The ALJ then evaluated Plaintiff's Past Relevant Work (“PRW”). (Tr. 151-52, Finding 6). The ALJ determined Plaintiff was capable of performing her past relevant work as a housekeeper, DOT code 323.687-014. Id. The ALJ based this determination upon the testimony of the VE. Id. The ALJ found that, in the alternative, there were jobs in the significant numbers in the national economy that Plaintiff could perform. (Tr. 152-53, Finding 10). The ALJ found Plaintiff could perform the representative occupations of: sales attendant with approximately 40, 000 jobs in the nation, laundry folder with approximately 22, 000 jobs in the nation, or a furniture retail clerk with approximately 15, 000 jobs in the nation. (Tr. 153). Based upon this finding, the ALJ determined Plaintiff had not been under a disability, as defined in the Act, from her onset date of July 19, 2012, through the date of his decision. (Tr. 153, Finding 11).

         Thereafter, Plaintiff requested the Appeals Council's review of the ALJ's decision. (Tr. 219). On January 27, 2016, the Appeals Council granted Plaintiff's request for review and remanded the case. (Tr. 160-162). They found that the ALJ erred on three points: 1) Plaintiff's RFC was more restrictive than the hypothetical posed to the vocational expert, compromising the applicability of the vocational expert's testimony evidence; 2) The ALJ did not adequately address Plaintiff's shoulder impairment at step two or in the RFC, further analysis was found to be warranted; 3) The ALJ did not adequately evaluate the credibility of Plaintiff's allegations, including her alleged inability to sit for more than three hours or stand and walk for one hour. (Tr. 160-61). The Appeals Council ordered that upon remand the ALJ would: 1) Give further consideration to the nature and severity of Plaintiff's alleged conditions, including whether they were medically determinable and whether they were severe; 2) Further evaluate Plaintiff's subjective complaints and provide rationale in accordance with the disability regulations; 3) Give further consideration to Plaintiff's maximum RFC and provide rationale with specific references to evidence of record in support of the assessed limitations; and, 4) If warranted, obtain supplemental evidence from a vocational expert. (Tr. 161).

         A second administrative hearing was held on July 17, 2017. (Tr. 53-81). At this hearing, Plaintiff was present and was represented by attorney Greg Giles. (Tr. 53). Plaintiff and a Vocational Expert (“VE”) testified at the hearing. (Tr. 53-81).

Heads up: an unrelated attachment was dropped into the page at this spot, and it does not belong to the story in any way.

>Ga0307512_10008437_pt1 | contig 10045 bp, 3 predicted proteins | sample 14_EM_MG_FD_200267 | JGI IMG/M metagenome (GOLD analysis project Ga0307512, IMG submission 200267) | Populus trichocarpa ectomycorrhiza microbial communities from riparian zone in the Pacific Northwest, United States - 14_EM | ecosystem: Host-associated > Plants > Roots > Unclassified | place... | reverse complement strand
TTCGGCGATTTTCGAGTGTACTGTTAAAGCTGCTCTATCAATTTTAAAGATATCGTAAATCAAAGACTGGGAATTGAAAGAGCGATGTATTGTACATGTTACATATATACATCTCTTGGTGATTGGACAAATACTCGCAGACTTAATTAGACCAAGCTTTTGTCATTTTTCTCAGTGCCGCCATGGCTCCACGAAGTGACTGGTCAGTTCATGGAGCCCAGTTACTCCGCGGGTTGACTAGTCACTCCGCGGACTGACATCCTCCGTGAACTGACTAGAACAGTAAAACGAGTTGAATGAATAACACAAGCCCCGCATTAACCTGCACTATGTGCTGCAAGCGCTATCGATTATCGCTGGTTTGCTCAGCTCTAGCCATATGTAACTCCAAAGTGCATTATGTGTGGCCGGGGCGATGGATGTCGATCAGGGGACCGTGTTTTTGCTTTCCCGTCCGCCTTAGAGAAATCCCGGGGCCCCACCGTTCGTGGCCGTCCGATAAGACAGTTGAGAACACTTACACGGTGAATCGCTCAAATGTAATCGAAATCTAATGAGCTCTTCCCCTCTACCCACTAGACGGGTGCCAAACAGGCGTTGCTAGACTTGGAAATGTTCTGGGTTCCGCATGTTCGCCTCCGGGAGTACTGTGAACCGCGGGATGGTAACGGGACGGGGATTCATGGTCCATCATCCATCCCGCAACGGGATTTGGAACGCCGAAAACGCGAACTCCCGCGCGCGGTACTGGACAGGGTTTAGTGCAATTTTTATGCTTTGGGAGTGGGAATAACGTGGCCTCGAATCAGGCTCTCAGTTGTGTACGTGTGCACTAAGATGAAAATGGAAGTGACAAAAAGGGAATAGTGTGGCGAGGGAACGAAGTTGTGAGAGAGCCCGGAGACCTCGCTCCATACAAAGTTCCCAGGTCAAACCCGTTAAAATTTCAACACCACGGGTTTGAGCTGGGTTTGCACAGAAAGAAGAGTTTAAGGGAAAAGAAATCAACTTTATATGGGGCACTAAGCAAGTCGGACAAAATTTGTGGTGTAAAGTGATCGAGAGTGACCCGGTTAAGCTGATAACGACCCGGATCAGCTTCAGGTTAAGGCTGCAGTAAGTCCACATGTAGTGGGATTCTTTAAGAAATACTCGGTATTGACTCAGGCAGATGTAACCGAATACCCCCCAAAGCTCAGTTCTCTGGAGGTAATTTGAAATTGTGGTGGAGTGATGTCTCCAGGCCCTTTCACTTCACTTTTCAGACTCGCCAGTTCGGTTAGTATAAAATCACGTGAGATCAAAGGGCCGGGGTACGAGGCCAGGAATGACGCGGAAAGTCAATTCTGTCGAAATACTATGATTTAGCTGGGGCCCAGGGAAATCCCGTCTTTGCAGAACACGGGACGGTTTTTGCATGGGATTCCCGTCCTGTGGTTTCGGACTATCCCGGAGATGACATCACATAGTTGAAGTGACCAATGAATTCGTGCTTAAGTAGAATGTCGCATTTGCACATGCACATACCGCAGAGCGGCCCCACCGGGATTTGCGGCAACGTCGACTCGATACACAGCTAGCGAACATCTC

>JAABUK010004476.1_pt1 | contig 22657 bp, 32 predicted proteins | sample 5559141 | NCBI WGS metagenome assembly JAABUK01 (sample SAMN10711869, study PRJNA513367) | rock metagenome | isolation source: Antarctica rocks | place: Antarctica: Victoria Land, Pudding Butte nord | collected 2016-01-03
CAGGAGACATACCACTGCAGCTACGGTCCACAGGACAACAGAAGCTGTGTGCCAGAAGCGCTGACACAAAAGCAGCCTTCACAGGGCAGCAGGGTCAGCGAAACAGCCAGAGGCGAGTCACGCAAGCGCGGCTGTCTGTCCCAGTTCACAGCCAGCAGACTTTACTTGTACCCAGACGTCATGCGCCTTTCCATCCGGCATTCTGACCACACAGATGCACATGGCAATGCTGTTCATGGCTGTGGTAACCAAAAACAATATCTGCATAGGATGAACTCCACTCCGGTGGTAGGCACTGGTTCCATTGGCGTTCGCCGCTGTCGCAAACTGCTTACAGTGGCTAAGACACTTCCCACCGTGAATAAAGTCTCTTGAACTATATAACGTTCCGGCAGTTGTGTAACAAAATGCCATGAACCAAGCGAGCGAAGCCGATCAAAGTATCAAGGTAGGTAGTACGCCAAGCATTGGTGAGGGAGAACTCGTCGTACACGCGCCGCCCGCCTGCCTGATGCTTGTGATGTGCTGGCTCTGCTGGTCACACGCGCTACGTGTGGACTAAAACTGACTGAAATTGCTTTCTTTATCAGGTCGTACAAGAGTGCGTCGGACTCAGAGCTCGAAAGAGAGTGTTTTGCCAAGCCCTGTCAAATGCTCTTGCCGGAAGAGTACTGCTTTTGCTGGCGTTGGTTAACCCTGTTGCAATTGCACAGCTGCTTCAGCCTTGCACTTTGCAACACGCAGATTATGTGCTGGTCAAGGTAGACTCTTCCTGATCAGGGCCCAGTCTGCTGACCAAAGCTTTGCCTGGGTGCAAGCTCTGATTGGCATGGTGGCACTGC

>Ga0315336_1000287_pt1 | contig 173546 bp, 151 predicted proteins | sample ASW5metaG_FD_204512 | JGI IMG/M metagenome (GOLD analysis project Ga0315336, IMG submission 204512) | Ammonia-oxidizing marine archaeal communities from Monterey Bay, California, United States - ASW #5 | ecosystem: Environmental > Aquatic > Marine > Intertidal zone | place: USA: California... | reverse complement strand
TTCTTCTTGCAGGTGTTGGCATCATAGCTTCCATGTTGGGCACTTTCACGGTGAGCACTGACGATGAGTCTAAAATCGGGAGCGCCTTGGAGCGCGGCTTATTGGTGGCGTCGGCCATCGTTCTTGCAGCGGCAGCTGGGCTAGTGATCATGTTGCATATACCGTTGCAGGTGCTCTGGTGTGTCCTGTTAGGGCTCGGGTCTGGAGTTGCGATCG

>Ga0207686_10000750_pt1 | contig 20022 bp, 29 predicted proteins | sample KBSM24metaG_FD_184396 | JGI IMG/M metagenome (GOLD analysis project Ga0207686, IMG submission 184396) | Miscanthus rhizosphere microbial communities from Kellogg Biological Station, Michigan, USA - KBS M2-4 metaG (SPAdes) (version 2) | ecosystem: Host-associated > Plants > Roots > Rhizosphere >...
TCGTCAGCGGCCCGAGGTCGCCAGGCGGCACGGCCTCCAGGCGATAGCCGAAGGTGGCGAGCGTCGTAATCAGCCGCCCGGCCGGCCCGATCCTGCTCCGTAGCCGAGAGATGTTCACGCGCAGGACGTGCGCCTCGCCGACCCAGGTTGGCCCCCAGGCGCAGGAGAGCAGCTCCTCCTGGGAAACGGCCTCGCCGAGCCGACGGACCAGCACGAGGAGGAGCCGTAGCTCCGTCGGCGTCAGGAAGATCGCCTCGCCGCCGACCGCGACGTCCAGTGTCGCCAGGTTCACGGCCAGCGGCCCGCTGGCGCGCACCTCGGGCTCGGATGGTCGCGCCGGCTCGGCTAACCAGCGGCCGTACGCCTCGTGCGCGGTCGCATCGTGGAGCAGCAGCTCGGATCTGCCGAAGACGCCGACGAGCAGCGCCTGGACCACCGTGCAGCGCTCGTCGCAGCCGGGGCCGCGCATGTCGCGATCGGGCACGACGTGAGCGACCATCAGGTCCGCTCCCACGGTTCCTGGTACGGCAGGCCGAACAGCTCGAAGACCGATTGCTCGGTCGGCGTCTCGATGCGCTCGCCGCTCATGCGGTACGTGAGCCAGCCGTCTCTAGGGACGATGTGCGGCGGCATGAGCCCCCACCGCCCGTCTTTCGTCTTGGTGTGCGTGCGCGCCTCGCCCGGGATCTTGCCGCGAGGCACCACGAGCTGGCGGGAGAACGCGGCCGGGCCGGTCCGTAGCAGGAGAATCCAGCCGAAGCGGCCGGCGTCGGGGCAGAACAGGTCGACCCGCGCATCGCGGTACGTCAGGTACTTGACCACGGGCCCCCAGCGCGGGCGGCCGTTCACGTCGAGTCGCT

Following the hearing, on August 30, 2017, the ALJ entered an unfavorable decision. (Tr. 33-52). The ALJ found Plaintiff had last met the insured status requirements of the Act through December 31, 2017. (Tr. 38, Finding 1). The ALJ also found Plaintiff had not engaged in substantial gainful activity since her alleged onset date. (Tr. 38, Finding 2). The ALJ determined Plaintiff had the following severe impairments: degenerative disease of the right shoulder and cervical spine, with arm pain; bilateral carpal tunnel syndrome; diabetes mellitus; and obesity. (Tr. 38-39, Finding 3). Despite being severe, the ALJ determined those impairments did not meet or medically equal the requirements of any of the Listings of Impairments in 20 CFR Part 404, Subpart P, Appendix 1 (“Listings:”). (Tr. 39, Finding 4).

         In this decision, the ALJ evaluated Plaintiff's subjective complaints and determined her RFC. (Tr. 39-44, Finding 5). First, the ALJ evaluated Plaintiff's subjective complaints and found her claimed limitations were not entirely credible. Id. Second, the ALJ determined Plaintiff retained the RFC to:

[P]erform light work as defined in 20 CFR 404.157(b). Specifically, the claimant can lift and carry, push and pull, up to 20 pounds occasionally and 10 pounds frequently. The claimant can stand and/or walk, and sit for six hours in an eight-hour workday. The claimant can frequently climb, but never climb ladders, ropes, or scaffolds. The claimant can occasionally reach overhead, and can otherwise frequently perform ...